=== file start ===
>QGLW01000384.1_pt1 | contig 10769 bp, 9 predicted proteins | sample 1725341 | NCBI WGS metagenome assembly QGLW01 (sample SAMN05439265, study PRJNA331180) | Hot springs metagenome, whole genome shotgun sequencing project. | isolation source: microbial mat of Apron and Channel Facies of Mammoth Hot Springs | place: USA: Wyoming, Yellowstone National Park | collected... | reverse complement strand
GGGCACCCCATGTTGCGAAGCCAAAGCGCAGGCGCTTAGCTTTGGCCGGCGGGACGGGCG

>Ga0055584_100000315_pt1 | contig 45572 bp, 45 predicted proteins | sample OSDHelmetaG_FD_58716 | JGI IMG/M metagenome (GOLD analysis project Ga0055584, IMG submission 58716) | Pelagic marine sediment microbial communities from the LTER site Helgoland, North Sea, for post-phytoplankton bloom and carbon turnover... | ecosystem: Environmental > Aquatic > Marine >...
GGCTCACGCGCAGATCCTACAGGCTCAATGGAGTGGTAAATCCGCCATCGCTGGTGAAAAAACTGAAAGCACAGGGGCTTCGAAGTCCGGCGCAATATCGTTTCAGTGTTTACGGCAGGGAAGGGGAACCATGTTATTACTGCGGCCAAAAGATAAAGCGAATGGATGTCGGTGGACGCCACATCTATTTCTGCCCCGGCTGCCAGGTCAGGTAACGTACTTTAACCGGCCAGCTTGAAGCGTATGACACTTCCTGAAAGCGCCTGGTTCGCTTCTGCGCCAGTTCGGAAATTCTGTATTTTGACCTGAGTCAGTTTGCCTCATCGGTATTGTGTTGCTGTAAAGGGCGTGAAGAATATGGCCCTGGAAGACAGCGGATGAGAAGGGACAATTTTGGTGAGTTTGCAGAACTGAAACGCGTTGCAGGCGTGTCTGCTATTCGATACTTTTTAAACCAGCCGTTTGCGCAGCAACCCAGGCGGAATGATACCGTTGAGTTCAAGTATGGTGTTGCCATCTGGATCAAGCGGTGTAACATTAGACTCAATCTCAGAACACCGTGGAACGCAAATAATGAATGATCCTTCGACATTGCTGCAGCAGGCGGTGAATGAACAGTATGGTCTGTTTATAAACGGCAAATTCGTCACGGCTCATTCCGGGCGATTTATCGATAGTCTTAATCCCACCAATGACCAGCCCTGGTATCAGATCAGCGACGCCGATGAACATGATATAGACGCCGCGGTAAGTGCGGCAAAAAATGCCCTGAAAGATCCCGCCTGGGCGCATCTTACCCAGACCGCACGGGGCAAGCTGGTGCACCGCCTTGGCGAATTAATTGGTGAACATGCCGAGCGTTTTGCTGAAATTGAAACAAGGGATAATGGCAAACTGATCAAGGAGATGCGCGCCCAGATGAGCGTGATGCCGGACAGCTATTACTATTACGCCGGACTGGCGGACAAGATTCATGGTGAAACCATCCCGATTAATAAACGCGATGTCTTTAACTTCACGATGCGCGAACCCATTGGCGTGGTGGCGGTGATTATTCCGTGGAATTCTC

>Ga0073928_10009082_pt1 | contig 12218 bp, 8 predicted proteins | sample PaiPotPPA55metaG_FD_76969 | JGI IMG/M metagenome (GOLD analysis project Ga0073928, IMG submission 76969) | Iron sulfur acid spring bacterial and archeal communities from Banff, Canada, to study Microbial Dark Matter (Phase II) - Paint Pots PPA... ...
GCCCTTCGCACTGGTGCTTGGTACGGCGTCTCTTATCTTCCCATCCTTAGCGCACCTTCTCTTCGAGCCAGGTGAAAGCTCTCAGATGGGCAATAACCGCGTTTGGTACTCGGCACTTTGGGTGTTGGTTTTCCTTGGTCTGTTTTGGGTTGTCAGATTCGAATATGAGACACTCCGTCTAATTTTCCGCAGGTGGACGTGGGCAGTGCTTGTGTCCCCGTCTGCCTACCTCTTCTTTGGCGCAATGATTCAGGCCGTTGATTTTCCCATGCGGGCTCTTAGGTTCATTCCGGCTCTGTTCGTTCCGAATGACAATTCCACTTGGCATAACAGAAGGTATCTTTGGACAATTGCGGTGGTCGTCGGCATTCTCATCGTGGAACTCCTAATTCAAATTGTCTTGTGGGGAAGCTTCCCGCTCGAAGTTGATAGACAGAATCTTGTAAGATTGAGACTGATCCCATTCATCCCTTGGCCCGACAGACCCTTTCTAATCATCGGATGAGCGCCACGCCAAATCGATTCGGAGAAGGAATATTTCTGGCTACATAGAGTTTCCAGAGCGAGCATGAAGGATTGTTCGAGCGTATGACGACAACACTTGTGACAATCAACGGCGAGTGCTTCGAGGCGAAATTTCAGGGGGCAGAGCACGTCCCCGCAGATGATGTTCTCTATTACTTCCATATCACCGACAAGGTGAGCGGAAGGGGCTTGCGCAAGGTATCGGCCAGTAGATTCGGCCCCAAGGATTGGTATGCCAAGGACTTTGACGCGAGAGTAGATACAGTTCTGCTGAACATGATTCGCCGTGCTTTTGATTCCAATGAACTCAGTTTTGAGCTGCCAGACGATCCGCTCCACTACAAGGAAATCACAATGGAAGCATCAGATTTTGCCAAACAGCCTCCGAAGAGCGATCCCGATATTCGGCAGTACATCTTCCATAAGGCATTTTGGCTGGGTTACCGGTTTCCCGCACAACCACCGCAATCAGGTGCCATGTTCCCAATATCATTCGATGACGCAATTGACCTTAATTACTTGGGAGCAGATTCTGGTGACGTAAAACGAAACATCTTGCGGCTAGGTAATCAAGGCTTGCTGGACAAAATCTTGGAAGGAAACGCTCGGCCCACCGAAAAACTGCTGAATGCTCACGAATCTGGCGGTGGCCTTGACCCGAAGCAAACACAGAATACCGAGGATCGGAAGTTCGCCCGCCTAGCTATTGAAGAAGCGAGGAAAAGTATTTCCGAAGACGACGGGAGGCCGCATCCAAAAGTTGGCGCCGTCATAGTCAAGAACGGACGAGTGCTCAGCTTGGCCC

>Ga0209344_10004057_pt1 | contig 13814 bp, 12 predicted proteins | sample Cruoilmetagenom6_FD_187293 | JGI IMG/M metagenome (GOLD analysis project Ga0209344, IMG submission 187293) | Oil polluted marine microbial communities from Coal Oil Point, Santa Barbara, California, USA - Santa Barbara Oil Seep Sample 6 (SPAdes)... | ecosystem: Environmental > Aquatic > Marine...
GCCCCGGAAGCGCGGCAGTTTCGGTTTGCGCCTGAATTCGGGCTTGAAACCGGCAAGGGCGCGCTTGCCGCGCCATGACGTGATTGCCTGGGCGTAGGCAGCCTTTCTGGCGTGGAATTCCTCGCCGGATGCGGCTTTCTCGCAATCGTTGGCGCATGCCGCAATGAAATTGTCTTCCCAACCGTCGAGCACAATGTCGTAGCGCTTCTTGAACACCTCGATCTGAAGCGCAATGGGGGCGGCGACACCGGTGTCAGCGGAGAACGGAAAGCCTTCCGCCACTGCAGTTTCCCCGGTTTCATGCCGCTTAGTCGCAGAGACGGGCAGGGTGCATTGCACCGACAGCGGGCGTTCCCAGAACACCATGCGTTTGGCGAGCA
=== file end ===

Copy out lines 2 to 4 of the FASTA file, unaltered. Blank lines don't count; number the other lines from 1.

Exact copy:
GGGCACCCCATGTTGCGAAGCCAAAGCGCAGGCGCTTAGCTTTGGCCGGCGGGACGGGCG

>Ga0055584_100000315_pt1 | contig 45572 bp, 45 predicted proteins | sample OSDHelmetaG_FD_58716 | JGI IMG/M metagenome (GOLD analysis project Ga0055584, IMG submission 58716) | Pelagic marine sediment microbial communities from the LTER site Helgoland, North Sea, for post-phytoplankton bloom and carbon turnover... | ecosystem: Environmental > Aquatic > Marine >...
GGCTCACGCGCAGATCCTACAGGCTCAATGGAGTGGTAAATCCGCCATCGCTGGTGAAAAAACTGAAAGCACAGGGGCTTCGAAGTCCGGCGCAATATCGTTTCAGTGTTTACGGCAGGGAAGGGGAACCATGTTATTACTGCGGCCAAAAGATAAAGCGAATGGATGTCGGTGGACGCCACATCTATTTCTGCCCCGGCTGCCAGGTCAGGTAACGTACTTTAACCGGCCAGCTTGAAGCGTATGACACTTCCTGAAAGCGCCTGGTTCGCTTCTGCGCCAGTTCGGAAATTCTGTATTTTGACCTGAGTCAGTTTGCCTCATCGGTATTGTGTTGCTGTAAAGGGCGTGAAGAATATGGCCCTGGAAGACAGCGGATGAGAAGGGACAATTTTGGTGAGTTTGCAGAACTGAAACGCGTTGCAGGCGTGTCTGCTATTCGATACTTTTTAAACCAGCCGTTTGCGCAGCAACCCAGGCGGAATGATACCGTTGAGTTCAAGTATGGTGTTGCCATCTGGATCAAGCGGTGTAACATTAGACTCAATCTCAGAACACCGTGGAACGCAAATAATGAATGATCCTTCGACATTGCTGCAGCAGGCGGTGAATGAACAGTATGGTCTGTTTATAAACGGCAAATTCGTCACGGCTCATTCCGGGCGATTTATCGATAGTCTTAATCCCACCAATGACCAGCCCTGGTATCAGATCAGCGACGCCGATGAACATGATATAGACGCCGCGGTAAGTGCGGCAAAAAATGCCCTGAAAGATCCCGCCTGGGCGCATCTTACCCAGACCGCACGGGGCAAGCTGGTGCACCGCCTTGGCGAATTAATTGGTGAACATGCCGAGCGTTTTGCTGAAATTGAAACAAGGGATAATGGCAAACTGATCAAGGAGATGCGCGCCCAGATGAGCGTGATGCCGGACAGCTATTACTATTACGCCGGACTGGCGGACAAGATTCATGGTGAAACCATCCCGATTAATAAACGCGATGTCTTTAACTTCACGATGCGCGAACCCATTGGCGTGGTGGCGGTGATTATTCCGTGGAATTCTC